“Where Do You Get All Those Books?”

All used bookstores get this question. There’s no single answer to the question: book sources for our 25,000-volume general-interest store differ those for a “fine and rare” shop with a different pricing structure and clientele, or a “paperback exchange” heavily dependent on quick turnover of paperback romances. Available sources also differ greatly between locations.

Number one among our sources in the Washington, DC area? We get roughly half of those books from people who bring them into our store for store credit (all kinds of books) or in cash (hardcover only). Some suppliers are established customers; others we’ve never seen before and will never see again. We don’t encourage in-store donations (we’re happy to pay cash or credit for books that we want, and we aren’t interested in acquiring heaps of books for the dumpster).

So we need to find around 12,500 books/year, or 1050/month, from sources outside the store. Sources we do not use much include:

a. Other bookstores (too expensive; few low-priced “sleepers” now that everyone does internet research).
b. EBay or other internet sources (too expensive or indifferent quality, too time-consuming).
c. Public estate sales (same issues).
d. Book “scouts”. In the pre-internet era, some people made could make a modest living acting as the middleman between book sources and bookstores. This niche in the used booksellling world has largely disappeared—those who would have been “scouts” can now easily sell—or try to sell–on eBay or Amazon themselves.

We started our store by purchasing the entire inventory of one out-of-state store that closed, and all the paperback inventory from a local one. A few times since then
we’ve made large purchases from other local stores going out of business. But—happily—this is not a common occurrence, and not something one can count on.

More often but still infrequently we are able to acquire large collections through “house calls” on people who have books they are disposing of due to moves, death of relatives, down-sizing or simply de-cluttering the house. We typically buy by the boxload. We generally can’t take all the available books as nearly every collections has a sizeable component of books that are unsaleable for anybody, or that just don’t meet our particular needs. On rare occasion we are offered a large collection of desirable books for free, and then we may take all the books and find new homes for the ones we don’t want.

We also buy some large collections that are offered as “shelf lots” or “box lots” through public auctions, but not every month. Every month we do buy some books at yard sales, garage sales, flea markets, etc. (prices are good, but it’s time-consuming.) We also shop at thrift stores run by Goodwill, The Salvation Army, and a number of independent non-profit thrift stores that benefit hospitals, animal rescue funds, etc. (In our area, for-profit thrift or “junk” stores have largely disappeared due to high rents.)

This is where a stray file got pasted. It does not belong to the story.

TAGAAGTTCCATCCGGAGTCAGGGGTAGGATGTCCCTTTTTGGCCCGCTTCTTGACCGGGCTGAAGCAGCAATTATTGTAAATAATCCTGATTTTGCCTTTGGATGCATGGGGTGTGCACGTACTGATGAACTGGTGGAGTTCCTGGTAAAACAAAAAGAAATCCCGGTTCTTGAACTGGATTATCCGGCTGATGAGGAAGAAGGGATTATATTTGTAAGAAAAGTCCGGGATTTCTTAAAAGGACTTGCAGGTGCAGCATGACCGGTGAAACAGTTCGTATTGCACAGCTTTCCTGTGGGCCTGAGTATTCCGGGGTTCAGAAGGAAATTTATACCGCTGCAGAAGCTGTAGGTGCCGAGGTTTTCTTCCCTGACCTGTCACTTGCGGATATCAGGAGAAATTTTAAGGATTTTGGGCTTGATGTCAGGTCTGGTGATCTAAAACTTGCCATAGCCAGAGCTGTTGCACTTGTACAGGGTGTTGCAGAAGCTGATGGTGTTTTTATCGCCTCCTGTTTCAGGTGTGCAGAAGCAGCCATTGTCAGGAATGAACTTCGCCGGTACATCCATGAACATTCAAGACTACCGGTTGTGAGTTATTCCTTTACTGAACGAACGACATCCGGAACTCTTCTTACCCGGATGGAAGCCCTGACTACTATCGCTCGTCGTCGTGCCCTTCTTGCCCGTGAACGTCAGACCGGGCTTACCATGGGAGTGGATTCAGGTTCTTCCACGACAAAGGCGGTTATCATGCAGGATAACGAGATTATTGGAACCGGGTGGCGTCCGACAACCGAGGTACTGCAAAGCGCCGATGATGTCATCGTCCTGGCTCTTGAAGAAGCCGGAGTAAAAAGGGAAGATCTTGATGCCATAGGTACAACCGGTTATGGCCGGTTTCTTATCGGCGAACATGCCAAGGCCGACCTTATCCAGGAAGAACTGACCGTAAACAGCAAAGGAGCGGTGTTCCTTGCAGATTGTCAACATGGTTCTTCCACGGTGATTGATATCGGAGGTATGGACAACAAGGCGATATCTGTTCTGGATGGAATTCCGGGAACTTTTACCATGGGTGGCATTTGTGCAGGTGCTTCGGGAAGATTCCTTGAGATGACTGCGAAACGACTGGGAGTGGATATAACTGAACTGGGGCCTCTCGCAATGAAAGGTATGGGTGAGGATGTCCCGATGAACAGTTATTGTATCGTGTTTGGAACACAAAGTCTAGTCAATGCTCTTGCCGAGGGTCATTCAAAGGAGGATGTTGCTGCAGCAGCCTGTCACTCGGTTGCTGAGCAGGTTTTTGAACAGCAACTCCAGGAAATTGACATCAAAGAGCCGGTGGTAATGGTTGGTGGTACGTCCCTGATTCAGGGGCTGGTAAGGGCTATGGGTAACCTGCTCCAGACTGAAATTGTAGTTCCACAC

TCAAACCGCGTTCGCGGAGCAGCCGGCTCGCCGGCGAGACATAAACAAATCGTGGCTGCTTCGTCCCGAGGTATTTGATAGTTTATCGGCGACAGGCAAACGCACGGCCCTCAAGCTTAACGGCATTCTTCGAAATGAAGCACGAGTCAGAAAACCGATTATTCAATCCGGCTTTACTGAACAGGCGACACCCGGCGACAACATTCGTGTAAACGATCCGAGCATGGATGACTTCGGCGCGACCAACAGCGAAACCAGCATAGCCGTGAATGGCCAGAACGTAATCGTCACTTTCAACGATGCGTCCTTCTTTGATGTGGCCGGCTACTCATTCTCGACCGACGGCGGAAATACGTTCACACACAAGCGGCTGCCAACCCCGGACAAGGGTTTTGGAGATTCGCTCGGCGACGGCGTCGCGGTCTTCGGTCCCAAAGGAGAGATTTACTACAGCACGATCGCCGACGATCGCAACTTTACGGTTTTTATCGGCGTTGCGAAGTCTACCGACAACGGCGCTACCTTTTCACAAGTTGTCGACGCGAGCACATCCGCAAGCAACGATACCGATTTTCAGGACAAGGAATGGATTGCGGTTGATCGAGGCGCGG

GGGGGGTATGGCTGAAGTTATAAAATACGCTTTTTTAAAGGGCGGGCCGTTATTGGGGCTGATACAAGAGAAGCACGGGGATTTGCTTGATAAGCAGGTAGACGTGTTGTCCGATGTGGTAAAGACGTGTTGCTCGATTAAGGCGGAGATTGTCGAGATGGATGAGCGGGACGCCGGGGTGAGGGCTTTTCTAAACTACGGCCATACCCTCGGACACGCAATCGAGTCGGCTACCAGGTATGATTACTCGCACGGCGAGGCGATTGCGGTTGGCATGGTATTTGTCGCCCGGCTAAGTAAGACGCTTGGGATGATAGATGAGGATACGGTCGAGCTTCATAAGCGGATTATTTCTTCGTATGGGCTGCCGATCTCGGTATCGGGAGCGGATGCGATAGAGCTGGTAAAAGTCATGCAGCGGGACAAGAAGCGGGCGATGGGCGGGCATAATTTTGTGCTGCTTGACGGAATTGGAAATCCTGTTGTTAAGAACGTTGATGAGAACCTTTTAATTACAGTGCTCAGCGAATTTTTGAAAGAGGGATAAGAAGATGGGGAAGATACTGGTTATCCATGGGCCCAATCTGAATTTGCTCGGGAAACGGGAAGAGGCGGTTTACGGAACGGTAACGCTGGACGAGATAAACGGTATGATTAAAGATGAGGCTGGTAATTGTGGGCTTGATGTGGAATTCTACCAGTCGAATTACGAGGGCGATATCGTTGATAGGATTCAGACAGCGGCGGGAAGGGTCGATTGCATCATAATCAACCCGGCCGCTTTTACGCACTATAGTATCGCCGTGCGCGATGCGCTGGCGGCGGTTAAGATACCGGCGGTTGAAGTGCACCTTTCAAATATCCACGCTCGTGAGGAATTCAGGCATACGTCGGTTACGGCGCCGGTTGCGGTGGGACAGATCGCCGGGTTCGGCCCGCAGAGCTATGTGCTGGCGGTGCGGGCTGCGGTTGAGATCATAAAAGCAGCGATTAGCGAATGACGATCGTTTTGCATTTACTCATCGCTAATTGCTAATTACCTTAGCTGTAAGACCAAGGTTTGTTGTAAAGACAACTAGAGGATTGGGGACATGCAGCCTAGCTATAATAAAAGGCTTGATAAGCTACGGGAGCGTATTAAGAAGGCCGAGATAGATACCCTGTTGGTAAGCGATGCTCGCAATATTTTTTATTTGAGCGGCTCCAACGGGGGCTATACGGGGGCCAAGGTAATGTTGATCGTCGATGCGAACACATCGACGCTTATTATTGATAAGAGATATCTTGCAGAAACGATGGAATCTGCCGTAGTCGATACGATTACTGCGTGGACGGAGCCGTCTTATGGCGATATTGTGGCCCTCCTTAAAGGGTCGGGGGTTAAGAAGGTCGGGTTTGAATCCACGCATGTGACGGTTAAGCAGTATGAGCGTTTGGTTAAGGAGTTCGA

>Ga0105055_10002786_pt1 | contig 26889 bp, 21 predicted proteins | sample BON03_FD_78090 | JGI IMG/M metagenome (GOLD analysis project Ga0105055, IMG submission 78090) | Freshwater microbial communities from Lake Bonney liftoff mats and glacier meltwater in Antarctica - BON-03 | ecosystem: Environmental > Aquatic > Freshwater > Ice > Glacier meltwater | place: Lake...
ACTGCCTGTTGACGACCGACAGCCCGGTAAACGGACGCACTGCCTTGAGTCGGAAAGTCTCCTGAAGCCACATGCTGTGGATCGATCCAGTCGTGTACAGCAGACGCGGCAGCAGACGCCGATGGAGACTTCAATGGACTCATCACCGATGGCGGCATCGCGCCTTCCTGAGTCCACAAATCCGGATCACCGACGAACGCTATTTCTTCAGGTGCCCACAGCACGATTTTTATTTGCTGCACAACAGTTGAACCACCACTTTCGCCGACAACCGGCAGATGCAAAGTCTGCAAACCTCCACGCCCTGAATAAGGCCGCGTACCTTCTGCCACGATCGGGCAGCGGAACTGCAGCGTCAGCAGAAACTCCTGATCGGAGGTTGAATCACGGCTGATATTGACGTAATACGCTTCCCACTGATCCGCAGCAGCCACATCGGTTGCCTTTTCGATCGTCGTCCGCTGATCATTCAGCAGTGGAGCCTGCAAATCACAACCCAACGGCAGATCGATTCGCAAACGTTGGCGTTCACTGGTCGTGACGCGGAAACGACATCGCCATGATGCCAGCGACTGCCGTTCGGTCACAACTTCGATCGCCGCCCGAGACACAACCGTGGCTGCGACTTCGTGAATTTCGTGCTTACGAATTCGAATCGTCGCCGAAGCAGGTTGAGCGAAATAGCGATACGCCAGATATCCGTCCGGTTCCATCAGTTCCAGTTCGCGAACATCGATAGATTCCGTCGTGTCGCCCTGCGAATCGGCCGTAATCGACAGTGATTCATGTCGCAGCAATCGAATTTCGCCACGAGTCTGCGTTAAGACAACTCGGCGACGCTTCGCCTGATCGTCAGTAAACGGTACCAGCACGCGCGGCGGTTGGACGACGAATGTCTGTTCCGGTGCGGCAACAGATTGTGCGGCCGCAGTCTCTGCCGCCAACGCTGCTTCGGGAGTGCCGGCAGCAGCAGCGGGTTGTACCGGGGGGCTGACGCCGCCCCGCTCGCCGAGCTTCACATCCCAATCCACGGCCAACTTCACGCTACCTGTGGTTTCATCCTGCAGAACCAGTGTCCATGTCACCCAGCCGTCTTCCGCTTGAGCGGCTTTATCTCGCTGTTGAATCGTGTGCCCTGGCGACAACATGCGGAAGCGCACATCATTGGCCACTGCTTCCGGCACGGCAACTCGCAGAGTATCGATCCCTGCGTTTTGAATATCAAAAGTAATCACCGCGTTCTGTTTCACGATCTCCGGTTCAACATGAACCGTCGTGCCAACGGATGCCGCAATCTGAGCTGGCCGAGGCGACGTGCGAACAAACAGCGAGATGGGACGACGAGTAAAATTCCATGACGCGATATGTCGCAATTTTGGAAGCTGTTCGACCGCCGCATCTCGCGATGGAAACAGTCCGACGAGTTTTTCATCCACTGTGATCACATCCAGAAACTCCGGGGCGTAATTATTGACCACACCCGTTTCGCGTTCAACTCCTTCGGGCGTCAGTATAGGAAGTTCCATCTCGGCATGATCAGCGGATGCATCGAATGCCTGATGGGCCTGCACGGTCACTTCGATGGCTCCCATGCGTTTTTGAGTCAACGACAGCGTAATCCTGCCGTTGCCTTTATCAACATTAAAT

Our most reliable out-of-store sources for inexpensive, good books of all kinds are non-profit organizations that raise funds through used book sales. Most public libraries now have affiliated Friends of the Library (FOL) volunteer organizations that exist to provide supplementary services and funds. A common activity is the conduct of periodic public book sales and/or a permanent “bookstore” area in the library. The books are mostly public donations, as well as surplus library books (which we shun)! Spring and autumn are the prime times for FOL sales but in our large metropolitan area (D.C.) the month is rare without at least one large sale in the area, and any week there’s usually at least one smaller one. We buy thousands of books a year from FOL sales. It takes a lot of looking, but we find some amazing books along with the more common titles that are our basic stock.

More sporadic but important sponsors of non-profit book sales that we visit are churches, schools, and diverse organizations such as the American Association of University Women, the Claude Moore Colonial Farm Park, the Lions Club, and Books for International Goodwill (sponsored by a Rotary Club). In the “old days” the biggest annual used book sale in D.C. was sponsored by the Vassar Club of Washington, but that ended. The biggest one now is sponsored every spring by Stone Ridge School of the Sacred Heart in Bethesda, MD.

A common factor among our best sources for books is their reliance on volunteer labor, and book donations from members of the public. Without these volunteers and donors, we could not stay in business—nor, we suspect, could 90% of the sellers of used books on the internet. Thank you!

So now you know where we get “all those books”!

2 thoughts on ““Where Do You Get All Those Books?”

  1. So what’s wrong with ex-library books? They’re usually in bad condition? Some of my favorite memories involve the smell, feel, and contents of decades-old books (ah, there was one Xenophon…!) in the cool, quiet stacks of my university library, and I love owning them.

    1. Absolutely, ex-library books are still worth owning! We all have some in our home libraries.

      However, they are also generally books that have gone through many, many hands, and are not in as good a condition as we look for. Collectors will usually pass them up, but if they are a great book that we know someone will love, we will still pick them up for the store. 🙂

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